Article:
It’s currently strawberry season here in the Triad. North Carolina ranks fourth nationally in strawberry production, well behind the big hitters–California and Florida–but almost tied with the number three state, Oregon. Berries are plentiful at the farmer’s market and relatively inexpensive. A couple of weekends ago, we purchased six gallons of the little suckers for a bit less than fifty bucks. I would have settled for four gallons but The Russian, being a child of scarcity, always insists on buying more food than strictly necessary. We ended up preserving four gallons, freezing one-and-a-half, and refrigerating the remaining half gallon to eat fresh.
The first step in making almost any kind of preserves involves cutting up the fruit into manageable pieces, and removing any stems or pits. This task generally falls to the Russian, who diligently prepared all six gallons of strawberries for cooking, while I ran off to the store for additional supplies.
Of course in our house, nothing happens in the kitchen without the supervision of a cat or two; in this case, Diesel and evil white cat Sergei, who managed to knock a couple berries from the basket and bat them around the floor for a while until he got bored and decided to take a nap.
We found that a gallon of halved strawberries translates into roughly fourteen cups of fruit, full capacity for my stock pot. Add to that seven cups of sugar, the juice of one lemon, and a couple of packages of pectin and cook on high, stirring as necessary, until the sugar dissolves and the mixture comes to a boil. I begin boiling water in our large pasta pot at the same time I start cooking the fruit. That way, the water will be boiling steadily by the time I’m ready to immerse the jars of preserves in order to kill off any nasty bacteria. Be sure to sterilize the jars before canning. We usually run ours through the dishwasher.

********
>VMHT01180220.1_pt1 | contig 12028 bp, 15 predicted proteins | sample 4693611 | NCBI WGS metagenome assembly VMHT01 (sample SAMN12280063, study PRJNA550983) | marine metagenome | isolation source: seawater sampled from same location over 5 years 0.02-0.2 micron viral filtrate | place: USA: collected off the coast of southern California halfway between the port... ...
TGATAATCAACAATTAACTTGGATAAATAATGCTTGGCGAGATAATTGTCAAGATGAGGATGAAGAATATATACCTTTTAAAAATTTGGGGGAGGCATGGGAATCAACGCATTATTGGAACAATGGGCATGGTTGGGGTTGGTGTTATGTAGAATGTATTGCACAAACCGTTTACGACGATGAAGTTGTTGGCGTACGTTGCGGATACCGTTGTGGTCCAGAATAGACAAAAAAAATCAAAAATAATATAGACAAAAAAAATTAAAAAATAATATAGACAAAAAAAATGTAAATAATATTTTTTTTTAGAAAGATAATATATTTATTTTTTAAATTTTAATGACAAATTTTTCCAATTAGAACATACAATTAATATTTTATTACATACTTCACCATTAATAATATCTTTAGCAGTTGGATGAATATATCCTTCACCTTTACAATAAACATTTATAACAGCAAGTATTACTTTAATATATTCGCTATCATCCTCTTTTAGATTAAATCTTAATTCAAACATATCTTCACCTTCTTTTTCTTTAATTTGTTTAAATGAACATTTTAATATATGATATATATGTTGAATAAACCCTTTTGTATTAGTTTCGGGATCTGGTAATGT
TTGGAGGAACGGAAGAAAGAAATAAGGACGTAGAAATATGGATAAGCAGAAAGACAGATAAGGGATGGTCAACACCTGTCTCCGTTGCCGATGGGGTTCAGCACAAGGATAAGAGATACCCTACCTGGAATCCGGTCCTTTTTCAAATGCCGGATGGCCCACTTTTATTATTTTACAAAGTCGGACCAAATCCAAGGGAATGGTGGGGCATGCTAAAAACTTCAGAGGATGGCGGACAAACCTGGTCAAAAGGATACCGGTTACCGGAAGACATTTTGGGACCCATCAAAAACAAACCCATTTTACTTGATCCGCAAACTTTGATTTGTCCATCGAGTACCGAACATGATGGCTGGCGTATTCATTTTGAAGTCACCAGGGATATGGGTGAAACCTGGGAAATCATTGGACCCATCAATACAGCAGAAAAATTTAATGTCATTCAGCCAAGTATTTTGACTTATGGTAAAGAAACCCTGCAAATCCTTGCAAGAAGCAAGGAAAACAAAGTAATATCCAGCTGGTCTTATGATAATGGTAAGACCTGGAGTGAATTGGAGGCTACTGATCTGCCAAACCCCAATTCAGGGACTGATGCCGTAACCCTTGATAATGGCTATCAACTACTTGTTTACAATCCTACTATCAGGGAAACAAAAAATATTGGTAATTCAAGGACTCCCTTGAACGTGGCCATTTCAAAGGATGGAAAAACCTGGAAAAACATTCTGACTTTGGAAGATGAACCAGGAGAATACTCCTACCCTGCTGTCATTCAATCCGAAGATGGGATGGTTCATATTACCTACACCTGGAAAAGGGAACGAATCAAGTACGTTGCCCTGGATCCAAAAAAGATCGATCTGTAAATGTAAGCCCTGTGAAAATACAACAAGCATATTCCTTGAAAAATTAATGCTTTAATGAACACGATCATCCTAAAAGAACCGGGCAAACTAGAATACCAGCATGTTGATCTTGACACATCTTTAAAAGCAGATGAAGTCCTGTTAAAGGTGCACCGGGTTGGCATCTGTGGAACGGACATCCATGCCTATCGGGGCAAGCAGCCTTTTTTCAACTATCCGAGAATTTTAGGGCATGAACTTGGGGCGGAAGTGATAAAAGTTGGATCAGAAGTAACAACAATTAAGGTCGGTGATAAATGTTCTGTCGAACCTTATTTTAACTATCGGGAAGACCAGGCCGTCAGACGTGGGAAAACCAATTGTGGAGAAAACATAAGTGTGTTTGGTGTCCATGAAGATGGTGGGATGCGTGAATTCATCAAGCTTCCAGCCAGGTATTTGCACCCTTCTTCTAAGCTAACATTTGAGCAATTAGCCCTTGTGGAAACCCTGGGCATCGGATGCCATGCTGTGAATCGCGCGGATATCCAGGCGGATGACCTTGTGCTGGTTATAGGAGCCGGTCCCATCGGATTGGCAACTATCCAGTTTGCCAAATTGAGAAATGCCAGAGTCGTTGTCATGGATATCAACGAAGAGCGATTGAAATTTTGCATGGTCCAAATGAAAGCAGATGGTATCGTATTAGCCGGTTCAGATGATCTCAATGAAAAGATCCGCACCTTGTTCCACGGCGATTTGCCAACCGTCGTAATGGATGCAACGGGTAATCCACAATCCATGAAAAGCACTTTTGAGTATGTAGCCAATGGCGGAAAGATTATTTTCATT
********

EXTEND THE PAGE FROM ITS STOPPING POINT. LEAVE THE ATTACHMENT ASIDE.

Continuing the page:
Eventually, the fruit and sugar mixture will come to a boil. But don’t turn down the burner just yet. You’ll want to wait until a foam or froth develops on top (in my experience, this frothing has occurred with all the fruits we’ve preserved, not just strawberries). At this time, immediately turn down the burner to the level needed to maintain a rolling boil. Keep an eye on the pot to ensure it doesn’t boil over (been there and got to clean up the sticky mess). Stir things up every now and again. I usually boil off about a third to a half of the liquid until what’s left thickens to the consistency of heavy syrup. This process takes about a half hour to 45 minutes, or until you run out of patience. Then, turn off the heat and transfer the fruit mixture to jars.